Mass of theoretical fragments and m/z values of the ions used for the identification of HpDoHE.

doi:10.1371/journal.pone.0077561.s005

(DOCX)

Table S2.

Mass of theoretical fragments and m/z values of the ions used for the identification of HDoHE.

doi:10.1371/journal.pone.0077561.s006

(DOCX)

Table S3.

Recovery of HpDoHE an HDoHE in different matrix (n=3).

doi:10.1371/journal.pone.0077561.s007

(DOCX)

Table S4.

Intra-day and inter-day precision (coefficients of variation) and accuracies for the twelve HpDoHE isomers.

doi:10.1371/journal.pone.0077561.s008

(DOCX)

Table S5.

Intra-day and inter-day precision (coefficients of variation) and accuracies for the twelve HDoHE isomers.

doi:10.1371/journal.pone.0077561.s009

(DOCX)

Acknowledgments

We thank Prof. Norberto Peporine Lopes (Faculty of Pharmaceutical Sciences of Ribeirão Preto, University of São Paulo) for technical revision of the main text and to Prof. Maurício da Silva Baptista (Institute of Chemistry, University of São Paulo) for the determination of the luminous intensity of the lamps used for HpDoHE synthesis. We also thank to Danilo Pereira (Waters Technologies from Brazil) and Izaura N. Toma and Fernanda M. Prado (Institute of Chemistry, University of São Paulo), for mass spectrometry technical assistance.

Author Contributions

Conceived and designed the experiments: PBMCD SM. Performed the experiments: PBMCD ASFM FPF DC PPA. Analyzed the data: PBMCD SM. Contributed reagents/materials/analysis tools: FP TCL PDM MHGM MM. Wrote the manuscript: PBMCD FPF ASFM DC PPA FP TCL MM PDM MHGM SM.

References

  1. 1. Salem N, Litman B, Kim HY, Gawrisch K (2001) Mechanisms of action of docosahexaenoic acid in the nervous system. Lipids 36: 945-959. doi:10.1007/s11745-001-0805-6. PubMed: 11724467.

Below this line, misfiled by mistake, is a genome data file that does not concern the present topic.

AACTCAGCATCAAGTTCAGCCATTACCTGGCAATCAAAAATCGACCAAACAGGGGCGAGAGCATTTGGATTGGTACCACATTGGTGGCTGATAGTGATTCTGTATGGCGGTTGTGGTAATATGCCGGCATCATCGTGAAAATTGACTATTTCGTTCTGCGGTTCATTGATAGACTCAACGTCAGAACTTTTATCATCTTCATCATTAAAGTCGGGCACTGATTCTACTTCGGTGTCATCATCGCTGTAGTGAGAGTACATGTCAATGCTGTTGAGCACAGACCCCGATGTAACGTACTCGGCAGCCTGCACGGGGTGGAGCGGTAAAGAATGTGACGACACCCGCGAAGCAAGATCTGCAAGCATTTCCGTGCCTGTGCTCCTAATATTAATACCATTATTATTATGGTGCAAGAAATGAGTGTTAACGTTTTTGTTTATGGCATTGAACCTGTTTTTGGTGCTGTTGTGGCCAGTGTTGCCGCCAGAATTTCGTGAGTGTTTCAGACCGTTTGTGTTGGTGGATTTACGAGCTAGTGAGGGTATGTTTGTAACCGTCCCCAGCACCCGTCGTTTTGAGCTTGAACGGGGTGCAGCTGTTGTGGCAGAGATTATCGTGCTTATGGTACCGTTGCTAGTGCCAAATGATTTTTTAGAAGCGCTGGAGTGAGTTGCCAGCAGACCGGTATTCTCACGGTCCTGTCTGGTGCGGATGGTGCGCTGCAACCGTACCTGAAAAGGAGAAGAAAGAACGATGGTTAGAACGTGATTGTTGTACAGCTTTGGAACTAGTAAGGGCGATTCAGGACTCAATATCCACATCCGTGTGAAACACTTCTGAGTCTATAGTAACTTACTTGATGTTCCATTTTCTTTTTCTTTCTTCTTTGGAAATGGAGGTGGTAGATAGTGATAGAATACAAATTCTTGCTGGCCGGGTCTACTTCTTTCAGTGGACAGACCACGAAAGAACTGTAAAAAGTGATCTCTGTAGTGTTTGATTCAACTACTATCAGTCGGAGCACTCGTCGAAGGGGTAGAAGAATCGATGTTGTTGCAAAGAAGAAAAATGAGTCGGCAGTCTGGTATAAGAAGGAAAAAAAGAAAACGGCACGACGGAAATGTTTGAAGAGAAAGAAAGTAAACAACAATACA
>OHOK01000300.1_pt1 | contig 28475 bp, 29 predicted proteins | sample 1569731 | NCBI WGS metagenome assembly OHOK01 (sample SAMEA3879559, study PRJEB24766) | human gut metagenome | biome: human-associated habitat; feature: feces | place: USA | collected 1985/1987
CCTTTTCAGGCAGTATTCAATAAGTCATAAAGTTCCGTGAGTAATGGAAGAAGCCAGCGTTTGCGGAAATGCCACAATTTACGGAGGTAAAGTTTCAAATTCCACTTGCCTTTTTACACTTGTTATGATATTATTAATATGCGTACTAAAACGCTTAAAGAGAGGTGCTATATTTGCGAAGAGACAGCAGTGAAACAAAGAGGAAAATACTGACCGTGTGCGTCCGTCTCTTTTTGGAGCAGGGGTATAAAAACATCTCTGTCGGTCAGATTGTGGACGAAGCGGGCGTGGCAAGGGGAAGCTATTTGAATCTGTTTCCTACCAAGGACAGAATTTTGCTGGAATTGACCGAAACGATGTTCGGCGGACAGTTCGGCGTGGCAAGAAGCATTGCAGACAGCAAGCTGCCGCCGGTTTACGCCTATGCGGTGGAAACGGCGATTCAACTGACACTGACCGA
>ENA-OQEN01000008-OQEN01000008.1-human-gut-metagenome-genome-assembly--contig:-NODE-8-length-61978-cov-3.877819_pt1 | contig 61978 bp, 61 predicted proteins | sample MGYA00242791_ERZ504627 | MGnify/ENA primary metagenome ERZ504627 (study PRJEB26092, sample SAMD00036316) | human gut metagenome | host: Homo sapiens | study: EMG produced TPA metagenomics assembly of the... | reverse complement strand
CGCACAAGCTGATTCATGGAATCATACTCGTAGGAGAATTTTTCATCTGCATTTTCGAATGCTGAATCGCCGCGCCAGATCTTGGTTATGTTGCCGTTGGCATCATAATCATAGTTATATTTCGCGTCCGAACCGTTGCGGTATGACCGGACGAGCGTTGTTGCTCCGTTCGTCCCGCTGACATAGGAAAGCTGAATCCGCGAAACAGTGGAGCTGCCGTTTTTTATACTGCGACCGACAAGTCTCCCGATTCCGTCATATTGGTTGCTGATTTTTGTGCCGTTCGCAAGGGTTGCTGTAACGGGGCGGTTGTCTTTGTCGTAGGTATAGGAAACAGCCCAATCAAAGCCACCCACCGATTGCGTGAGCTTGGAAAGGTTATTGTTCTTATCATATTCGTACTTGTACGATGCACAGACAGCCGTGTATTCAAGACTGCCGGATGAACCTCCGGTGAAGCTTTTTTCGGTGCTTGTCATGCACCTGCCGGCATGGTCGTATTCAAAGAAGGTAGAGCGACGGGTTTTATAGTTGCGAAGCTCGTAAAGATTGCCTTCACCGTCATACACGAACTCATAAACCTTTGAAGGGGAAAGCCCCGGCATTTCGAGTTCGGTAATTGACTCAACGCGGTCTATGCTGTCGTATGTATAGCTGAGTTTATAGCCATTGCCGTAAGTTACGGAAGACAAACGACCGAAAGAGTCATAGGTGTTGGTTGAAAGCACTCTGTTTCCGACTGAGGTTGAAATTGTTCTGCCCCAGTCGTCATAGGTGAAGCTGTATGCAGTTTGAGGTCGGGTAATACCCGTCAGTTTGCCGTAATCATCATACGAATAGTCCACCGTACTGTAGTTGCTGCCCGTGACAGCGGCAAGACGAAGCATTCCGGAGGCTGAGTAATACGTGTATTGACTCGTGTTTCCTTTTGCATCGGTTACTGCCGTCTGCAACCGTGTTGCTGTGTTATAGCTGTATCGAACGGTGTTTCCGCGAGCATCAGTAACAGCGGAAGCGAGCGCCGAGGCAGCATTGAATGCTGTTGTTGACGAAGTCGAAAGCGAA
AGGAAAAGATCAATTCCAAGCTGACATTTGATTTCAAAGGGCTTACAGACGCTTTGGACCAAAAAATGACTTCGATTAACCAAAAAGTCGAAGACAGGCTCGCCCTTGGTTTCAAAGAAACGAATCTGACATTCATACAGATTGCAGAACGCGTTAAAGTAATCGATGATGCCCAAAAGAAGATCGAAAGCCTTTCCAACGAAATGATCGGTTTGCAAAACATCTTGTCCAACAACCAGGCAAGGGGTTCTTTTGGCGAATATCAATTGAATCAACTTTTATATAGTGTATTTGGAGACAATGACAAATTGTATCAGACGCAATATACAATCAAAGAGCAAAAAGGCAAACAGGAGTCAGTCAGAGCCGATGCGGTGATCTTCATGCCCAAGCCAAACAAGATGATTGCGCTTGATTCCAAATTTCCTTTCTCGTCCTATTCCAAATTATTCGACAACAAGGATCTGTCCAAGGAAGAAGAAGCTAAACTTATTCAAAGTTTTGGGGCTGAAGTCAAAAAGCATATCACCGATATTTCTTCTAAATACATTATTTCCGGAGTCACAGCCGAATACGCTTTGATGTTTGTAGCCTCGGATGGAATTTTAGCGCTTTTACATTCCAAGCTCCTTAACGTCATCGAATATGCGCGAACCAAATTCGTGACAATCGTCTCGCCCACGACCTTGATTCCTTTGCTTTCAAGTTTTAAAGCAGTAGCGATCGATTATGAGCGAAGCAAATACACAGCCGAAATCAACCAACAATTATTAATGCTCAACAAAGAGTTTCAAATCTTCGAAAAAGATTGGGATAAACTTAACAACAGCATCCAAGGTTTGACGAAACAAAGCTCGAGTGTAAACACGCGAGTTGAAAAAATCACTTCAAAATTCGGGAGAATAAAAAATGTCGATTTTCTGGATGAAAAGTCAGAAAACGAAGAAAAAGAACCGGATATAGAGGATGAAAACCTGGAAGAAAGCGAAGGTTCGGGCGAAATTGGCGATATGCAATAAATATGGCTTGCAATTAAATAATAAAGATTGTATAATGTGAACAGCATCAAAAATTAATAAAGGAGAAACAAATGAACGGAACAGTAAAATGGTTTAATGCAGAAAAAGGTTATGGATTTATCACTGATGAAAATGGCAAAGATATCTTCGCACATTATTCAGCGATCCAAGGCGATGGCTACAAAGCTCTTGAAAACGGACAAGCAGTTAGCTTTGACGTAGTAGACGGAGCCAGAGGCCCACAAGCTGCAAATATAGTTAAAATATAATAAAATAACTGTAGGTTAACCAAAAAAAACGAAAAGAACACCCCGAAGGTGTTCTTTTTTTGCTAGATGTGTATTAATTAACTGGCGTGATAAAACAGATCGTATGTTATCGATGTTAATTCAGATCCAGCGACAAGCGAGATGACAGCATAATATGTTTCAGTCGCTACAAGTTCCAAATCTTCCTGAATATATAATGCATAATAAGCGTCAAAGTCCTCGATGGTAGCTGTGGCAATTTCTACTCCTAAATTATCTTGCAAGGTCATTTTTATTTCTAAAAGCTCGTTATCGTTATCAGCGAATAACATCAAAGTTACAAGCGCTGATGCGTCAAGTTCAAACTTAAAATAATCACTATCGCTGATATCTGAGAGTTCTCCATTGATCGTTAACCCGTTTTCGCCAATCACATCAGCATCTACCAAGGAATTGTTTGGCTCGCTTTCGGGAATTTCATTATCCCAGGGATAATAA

2. 2. Horrocks LA, Yeo YK (1999) Health benefits of docosahexaenoic acid (DHA). Pharmacol Res 40: 211-225. doi:10.1006/phrs.1999.0495. PubMed: 10479465.
  3. 3. Lukiw WJ, Bazan NG (2008) Docosahexaenoic Acid and the Aging Brain. J Nutr 138: 2510-2514. doi:10.3945/jn.108.096016. PubMed: 19022980.
  4. 4. Bazan NG, Molina MF, Gordon WC (2011) Docosahexaenoic acid signalolipidomics in nutrition: significance in aging, neuroinflammation, macular degeneration, Alzheimer's, and other neurodegenerative diseases. Annu Rev Nutr 31: 321-351. doi:10.1146/annurev.nutr.012809.104635. PubMed: 21756134.
  5. 5. Appolinário PP, Derogis PBMC, Yamaguti TH, Miyamoto S (2011) Metabolismo, oxidação e implicações biológicas do ácido docosahexaenoico em doenças neurodegenerativas. Química Nova 34: 1409-1416. doi:10.1590/S0100-40422011000800021.
  6. 6. Hong S, Gronert K, Devchand PR, Moussignac RL, Serhan CN (2003) Novel docosatrienes and 17S-resolvins generated from docosahexaenoic acid in murine brain, human blood, and glial cells - Autacoids in anti-inflammation. J Biol Chem 278: 14677-14687. doi:10.1074/jbc.M300218200. PubMed: 12590139.
  7. 7. Serhan CN, Hong S, Gronert K, Colgan SP, Devchand PR et al. (2002) Resolvins. J Exp Med 196: 1025-1037. doi:10.1084/jem.20020760. PubMed: 12391014.